With autism spectrum disorders becoming more prevalent, Jennifer Brownlow believes acceptance is one of the keys to helping children with autism reach their full potential.
A resident of Kingston, she has two sons on the spectrum of autism. Ben, 5, who is autistic, has limited verbal skills, difficulty making eye contact, can be upset easily and has a tendency toward patterns, such as routinely playing the same game. Recently diagnosed with a mild form of Asperger Syndrome, 8-year-old A.J. is very intelligent but often struggles with social situations, like taking things personally and having trouble with sarcasm.
"I think that this issue needs to be addressed and we need to be educated on this because eventually everyone is going to encounter somebody with autism with the numbers going like they're going," Brownlow said. "I just feel like the community needs to get involved and get educated on this issue.
"I just want them to understand ... just because somebody's different doesn't mean that they're less of a person. And I feel like it's so hard -- even my children walk around knowing that they're different. At least my older son, he knows he's different and it kind of hurts if we feel that from somebody else, like they're kind of pointing it out or they say something negative. And I feel like if people were educated then maybe they would be kinder or be more understanding when they see someone with autism. Maybe they can learn like when they're playing with someone with autism don't scream in their ear because they might hit you because the sound is so loud. Little things like that can make a huge difference in our day."
For Brownlow and her husband, Jamie, parenting children with autism spectrum disorders has been a constant learning experience. Along with following a structured daily schedule, she also has found success with implementing a gluten-free, casein-free diet that is limited in sugars and artificial dyes. Her younger son also receives hyperbaric oxygen therapy once a week in Rome. Following this therapy in which Ben breaths in pure oxygen in a pressurized chamber, Brownlow said her son is noticeably more talkative.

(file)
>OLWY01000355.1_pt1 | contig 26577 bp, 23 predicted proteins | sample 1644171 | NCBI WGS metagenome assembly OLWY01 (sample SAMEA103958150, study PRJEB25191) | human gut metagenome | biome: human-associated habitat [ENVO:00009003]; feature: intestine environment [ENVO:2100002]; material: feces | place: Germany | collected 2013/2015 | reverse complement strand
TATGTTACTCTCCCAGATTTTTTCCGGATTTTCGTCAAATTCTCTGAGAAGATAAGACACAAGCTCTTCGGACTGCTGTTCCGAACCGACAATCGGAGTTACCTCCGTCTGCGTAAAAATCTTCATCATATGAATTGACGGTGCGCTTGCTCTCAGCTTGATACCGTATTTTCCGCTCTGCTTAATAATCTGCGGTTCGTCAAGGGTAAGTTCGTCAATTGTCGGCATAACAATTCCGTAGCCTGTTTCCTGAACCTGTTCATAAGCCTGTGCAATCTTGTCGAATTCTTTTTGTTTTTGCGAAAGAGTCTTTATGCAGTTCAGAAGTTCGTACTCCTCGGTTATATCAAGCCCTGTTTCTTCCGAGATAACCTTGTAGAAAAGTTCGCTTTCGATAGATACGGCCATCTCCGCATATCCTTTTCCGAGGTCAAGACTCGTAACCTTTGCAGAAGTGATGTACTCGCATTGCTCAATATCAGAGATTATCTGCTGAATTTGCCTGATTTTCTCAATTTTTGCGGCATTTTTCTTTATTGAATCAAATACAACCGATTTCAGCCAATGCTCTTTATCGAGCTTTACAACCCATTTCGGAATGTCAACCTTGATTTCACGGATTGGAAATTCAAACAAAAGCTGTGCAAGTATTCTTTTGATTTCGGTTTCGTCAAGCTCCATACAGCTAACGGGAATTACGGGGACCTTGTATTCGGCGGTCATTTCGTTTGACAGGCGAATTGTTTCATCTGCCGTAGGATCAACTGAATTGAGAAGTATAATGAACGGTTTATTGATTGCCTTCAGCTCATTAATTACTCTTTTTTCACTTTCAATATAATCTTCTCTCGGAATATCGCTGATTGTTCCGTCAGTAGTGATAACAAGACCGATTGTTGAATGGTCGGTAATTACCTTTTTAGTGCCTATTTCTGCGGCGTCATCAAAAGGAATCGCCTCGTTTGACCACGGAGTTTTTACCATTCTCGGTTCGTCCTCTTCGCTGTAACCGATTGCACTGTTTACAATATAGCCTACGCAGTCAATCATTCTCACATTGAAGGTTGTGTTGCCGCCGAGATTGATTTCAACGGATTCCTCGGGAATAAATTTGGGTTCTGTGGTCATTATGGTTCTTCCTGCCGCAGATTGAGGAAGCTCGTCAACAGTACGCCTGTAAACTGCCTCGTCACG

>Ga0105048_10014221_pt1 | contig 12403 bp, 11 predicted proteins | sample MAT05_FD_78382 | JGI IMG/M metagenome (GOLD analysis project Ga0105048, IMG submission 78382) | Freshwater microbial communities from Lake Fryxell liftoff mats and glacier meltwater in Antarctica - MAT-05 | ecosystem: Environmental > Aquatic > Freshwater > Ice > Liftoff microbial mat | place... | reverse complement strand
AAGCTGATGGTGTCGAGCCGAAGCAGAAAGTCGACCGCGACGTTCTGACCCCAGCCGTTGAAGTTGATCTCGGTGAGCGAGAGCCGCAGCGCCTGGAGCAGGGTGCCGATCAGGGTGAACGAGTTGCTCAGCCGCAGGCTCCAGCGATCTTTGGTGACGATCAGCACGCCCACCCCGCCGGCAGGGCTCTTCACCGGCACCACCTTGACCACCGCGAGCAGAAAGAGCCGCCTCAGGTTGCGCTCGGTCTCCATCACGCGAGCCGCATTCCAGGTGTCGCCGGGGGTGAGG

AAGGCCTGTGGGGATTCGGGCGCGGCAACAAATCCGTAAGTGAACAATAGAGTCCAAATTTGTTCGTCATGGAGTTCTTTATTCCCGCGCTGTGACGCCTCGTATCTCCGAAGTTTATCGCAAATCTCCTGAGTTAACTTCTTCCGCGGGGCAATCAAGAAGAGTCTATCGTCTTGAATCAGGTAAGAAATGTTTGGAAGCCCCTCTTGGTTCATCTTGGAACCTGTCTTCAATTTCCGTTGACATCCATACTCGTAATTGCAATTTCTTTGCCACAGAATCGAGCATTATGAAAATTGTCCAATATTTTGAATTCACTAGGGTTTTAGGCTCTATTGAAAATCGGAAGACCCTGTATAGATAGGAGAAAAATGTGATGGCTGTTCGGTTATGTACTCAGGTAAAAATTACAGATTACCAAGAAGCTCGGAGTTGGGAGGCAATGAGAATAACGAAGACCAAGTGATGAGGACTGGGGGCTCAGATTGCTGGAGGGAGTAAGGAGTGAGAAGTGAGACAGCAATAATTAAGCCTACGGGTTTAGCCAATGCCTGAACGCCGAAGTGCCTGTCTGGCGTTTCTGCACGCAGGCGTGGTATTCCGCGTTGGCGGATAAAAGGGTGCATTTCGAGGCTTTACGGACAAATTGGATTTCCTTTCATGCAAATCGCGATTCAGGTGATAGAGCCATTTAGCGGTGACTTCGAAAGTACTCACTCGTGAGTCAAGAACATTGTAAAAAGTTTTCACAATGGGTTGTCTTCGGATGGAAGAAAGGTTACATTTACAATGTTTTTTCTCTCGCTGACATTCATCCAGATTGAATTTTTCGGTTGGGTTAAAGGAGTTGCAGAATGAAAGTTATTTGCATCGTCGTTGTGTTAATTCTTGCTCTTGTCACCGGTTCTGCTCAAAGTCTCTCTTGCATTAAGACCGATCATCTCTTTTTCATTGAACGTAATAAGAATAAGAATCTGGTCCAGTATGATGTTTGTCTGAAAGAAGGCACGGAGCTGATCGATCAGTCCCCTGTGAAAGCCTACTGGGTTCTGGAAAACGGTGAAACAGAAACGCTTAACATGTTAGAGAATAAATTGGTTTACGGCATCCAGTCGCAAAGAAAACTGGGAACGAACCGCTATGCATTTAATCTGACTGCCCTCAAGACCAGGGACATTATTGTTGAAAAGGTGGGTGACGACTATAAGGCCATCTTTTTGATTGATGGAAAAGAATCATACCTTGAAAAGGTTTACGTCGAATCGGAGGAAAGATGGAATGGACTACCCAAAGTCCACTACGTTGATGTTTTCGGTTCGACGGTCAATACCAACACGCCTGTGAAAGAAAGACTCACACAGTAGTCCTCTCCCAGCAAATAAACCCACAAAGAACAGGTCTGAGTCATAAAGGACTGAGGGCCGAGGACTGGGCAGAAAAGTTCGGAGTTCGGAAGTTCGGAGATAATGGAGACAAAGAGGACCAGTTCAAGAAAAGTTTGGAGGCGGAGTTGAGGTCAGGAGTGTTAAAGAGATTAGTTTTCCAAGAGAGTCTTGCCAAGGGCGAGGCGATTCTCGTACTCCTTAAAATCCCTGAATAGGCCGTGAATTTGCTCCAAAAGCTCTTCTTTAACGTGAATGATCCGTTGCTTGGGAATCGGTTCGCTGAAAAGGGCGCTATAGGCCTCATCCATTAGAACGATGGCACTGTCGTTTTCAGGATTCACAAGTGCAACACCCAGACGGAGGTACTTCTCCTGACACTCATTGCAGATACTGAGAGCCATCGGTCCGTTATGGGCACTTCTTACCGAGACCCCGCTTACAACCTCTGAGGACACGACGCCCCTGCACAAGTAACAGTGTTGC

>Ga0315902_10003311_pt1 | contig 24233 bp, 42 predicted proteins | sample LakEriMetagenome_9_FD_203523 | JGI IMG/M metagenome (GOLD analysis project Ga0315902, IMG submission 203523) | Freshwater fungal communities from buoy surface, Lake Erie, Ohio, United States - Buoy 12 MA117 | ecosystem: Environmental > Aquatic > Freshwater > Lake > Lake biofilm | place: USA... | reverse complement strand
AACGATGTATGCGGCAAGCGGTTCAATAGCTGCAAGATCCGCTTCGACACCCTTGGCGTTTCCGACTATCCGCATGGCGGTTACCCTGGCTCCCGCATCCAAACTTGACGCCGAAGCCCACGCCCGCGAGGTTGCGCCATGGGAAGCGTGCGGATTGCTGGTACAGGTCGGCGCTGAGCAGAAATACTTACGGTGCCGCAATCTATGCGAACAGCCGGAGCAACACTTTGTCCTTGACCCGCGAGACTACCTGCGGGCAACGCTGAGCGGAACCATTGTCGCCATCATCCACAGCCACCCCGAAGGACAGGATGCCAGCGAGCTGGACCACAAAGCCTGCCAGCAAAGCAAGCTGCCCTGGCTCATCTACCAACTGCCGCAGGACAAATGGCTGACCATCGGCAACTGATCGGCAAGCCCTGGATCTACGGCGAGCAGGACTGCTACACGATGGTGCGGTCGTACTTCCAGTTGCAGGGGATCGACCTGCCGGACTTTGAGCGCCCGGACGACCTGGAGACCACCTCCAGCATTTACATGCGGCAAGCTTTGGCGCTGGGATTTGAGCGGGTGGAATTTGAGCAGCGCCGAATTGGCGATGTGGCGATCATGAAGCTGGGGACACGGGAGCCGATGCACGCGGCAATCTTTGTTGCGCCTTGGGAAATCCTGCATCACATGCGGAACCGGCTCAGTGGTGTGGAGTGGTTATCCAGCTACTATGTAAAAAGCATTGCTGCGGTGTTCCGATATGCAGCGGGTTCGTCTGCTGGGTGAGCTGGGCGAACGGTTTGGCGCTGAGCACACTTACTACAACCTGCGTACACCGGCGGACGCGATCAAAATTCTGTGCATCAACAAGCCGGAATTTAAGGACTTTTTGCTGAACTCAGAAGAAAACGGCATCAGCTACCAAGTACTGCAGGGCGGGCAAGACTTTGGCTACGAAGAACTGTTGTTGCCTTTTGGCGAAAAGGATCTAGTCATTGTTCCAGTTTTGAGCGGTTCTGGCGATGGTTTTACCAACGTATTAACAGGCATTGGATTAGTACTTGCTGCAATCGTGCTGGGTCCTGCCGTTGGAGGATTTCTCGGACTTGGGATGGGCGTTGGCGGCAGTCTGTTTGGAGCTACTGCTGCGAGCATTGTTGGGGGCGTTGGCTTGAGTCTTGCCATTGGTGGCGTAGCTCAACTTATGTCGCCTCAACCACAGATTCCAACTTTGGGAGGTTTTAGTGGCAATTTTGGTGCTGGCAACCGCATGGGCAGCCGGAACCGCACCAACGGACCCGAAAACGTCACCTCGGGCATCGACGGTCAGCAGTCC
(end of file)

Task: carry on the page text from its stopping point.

Through their journey, Brownlow said they have found valuable assistance from Autism in Bartow, a volunteer-based nonprofit that provides resources and encouragement through its website and monthly meetings at Cartersville Medical Center. Since its inception, the group has grown from a handful of individuals to providing assistance to more than 100 families in Bartow County.
"It seems like there's a lot of misinformation out there. If you don't have an organization like Autism in Bartow or something like that to kind of guide you where to go next, it's really, really daunting," Brownlow said. "It's really confusing. ... It's good to get connected with people in the community. I find that I can get more information from them than I ever find on the Internet because on the Internet there's too many things to look at and you can get overwhelmed.
"[Autism is] sort of a disorder that tends to isolate people, parents especially because your child doesn't look special. Your child's not in a wheelchair. So you go out in public and your child does something strange and somebody's going to say, 'Well, can't you control your child?' There's always going to be something negative that your worried about that might happen. So I think parents of autistic children, they can get very isolated. It's so nice to go to the play dates with Autism in Bartow and know that everybody there understands. ... It's just been such a blessing to get to know those people and share resources with them."
For more information about Autism in Bartow, visit www.autisminbartow.com. The group meets on the first Thursday of the month from 7 to 9 p.m. at Cartersville Medical Center's Classroom No. 1.